The basis of the reading of the skin test is the presence or absence and the amount of induration (localized swelling). The diameter of the induration should be measured transversely (for example, perpendicular) to the long axis of the forearm and recorded in millimeters. The area of induration (palpable, raised, hardened area) around the site of injection is the reaction to tuberculin. It is important to note that redness is not measured.
A tuberculin reaction is classified as positive based on the diameter of the induration in conjunction with certain patient-specific risk factors. In a healthy person whose immune system is normal, induration greater than or equal to 15 mm is considered a positive skin test. If blisters are present (vesiculation), the test is also considered positive. In a person with underlying kidney disease, diabetes, or a health-care worker or personal contact of someone with active TB, 10 mm of induration is considered a positive skin test. In patients who are immunocompromised, such as people with rheumatoid arthritis or Crohn's disease, 5 mm of induration is considered a positive skin test result. Induration of less than 2 mm, without blistering, is considered a negative skin test.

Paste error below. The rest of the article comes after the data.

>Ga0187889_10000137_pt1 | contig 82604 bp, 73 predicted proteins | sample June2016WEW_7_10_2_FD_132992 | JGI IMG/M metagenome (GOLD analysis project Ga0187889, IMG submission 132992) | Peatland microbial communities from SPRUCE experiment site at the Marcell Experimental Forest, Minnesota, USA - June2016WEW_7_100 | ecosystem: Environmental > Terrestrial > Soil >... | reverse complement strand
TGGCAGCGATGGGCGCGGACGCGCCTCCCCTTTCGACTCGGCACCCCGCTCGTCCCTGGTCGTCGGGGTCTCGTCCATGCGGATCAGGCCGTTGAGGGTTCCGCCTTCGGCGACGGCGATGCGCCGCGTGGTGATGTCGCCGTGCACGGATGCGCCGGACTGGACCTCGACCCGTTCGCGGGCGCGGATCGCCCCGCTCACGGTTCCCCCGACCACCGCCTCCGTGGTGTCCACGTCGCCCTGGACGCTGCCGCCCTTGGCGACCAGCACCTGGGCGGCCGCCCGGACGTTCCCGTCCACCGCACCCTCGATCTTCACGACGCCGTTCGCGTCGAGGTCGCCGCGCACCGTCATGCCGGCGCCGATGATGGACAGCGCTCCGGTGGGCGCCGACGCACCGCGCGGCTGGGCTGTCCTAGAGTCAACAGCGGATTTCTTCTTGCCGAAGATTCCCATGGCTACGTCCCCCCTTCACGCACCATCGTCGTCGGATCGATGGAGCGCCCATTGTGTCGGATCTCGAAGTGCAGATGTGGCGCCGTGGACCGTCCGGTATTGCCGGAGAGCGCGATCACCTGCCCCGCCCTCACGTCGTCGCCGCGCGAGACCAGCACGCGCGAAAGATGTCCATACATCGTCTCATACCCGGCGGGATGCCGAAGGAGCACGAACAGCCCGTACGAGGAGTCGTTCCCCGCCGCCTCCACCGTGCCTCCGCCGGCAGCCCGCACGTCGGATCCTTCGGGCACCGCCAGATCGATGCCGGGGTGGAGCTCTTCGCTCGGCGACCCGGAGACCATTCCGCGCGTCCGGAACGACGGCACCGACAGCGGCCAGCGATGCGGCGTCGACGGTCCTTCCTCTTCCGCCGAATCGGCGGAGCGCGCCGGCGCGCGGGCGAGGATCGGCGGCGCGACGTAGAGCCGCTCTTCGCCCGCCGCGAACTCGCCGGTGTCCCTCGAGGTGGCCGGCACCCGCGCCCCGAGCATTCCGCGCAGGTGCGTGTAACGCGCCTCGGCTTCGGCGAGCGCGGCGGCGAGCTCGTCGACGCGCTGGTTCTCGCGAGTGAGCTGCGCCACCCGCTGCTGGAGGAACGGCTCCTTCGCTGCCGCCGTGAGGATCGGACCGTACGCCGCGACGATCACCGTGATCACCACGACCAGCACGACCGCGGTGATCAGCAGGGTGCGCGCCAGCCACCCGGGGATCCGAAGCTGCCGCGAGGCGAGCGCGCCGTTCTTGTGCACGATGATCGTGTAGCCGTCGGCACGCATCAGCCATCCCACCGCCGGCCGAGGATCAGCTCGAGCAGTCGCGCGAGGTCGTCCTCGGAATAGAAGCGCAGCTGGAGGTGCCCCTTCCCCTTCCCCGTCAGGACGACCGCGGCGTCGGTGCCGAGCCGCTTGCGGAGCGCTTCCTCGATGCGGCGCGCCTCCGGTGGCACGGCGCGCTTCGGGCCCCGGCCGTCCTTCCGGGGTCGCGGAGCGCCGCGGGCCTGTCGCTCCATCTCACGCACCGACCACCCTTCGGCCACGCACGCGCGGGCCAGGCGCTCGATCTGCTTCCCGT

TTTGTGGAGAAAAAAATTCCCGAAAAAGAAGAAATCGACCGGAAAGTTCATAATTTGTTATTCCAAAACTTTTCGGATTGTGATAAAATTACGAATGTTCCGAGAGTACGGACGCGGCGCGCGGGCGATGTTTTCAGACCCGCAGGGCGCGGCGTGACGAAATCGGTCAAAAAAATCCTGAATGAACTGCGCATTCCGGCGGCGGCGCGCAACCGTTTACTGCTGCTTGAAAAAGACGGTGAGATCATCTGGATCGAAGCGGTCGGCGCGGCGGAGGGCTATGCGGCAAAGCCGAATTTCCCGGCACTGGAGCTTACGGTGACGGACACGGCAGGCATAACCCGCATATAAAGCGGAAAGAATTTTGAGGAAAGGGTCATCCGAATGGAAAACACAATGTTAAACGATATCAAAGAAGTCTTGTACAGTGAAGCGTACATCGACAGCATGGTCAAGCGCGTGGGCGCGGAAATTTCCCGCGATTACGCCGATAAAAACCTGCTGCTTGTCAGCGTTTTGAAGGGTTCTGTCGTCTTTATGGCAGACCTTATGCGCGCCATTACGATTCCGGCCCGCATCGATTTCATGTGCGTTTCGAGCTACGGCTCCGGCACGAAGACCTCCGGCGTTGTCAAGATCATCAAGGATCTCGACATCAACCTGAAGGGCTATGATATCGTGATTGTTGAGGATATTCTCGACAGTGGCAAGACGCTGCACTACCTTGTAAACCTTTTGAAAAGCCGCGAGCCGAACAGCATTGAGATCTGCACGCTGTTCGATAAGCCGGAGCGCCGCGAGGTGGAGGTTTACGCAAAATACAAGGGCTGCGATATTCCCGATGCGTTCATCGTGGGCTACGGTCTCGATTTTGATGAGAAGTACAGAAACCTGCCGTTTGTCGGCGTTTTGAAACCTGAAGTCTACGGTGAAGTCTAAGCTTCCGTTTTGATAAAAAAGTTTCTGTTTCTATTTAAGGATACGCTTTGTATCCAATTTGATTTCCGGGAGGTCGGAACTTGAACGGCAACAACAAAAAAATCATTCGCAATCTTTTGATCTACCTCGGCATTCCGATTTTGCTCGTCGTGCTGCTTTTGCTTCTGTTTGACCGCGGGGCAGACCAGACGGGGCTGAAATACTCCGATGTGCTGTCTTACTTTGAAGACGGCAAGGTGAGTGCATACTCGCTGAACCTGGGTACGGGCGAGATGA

On the other hand, a negative test does not always mean that a person is free of tuberculosis. People who have been infected with TB may not have a positive skin test (known as a false negative result) if their immune function is compromised by chronic medical conditions, cancer chemotherapy, or AIDS. Additionally, 10%-25% of people with newly diagnosed tuberculosis of the lungs will also have a negative result, possibly due to poor immune function, poor nutrition, accompanying viral infection, or steroid therapy. Over 50% of patients with widespread, disseminated TB (spread throughout the body, known as miliary TB) will also have a negative TB test.
A person who received a BCG vaccine (administered in some countries but not the U.S.) against tuberculosis may also have a positive skin reaction to the TB test, although this is not always the case. This is an example of a false positive result. The positive reaction that is due to the vaccine may persist for years. Those who were vaccinated after the first year of life or who had more than one dose of the vaccine have the greatest likelihood of having a persistent positive result than those who were vaccinated as infants.
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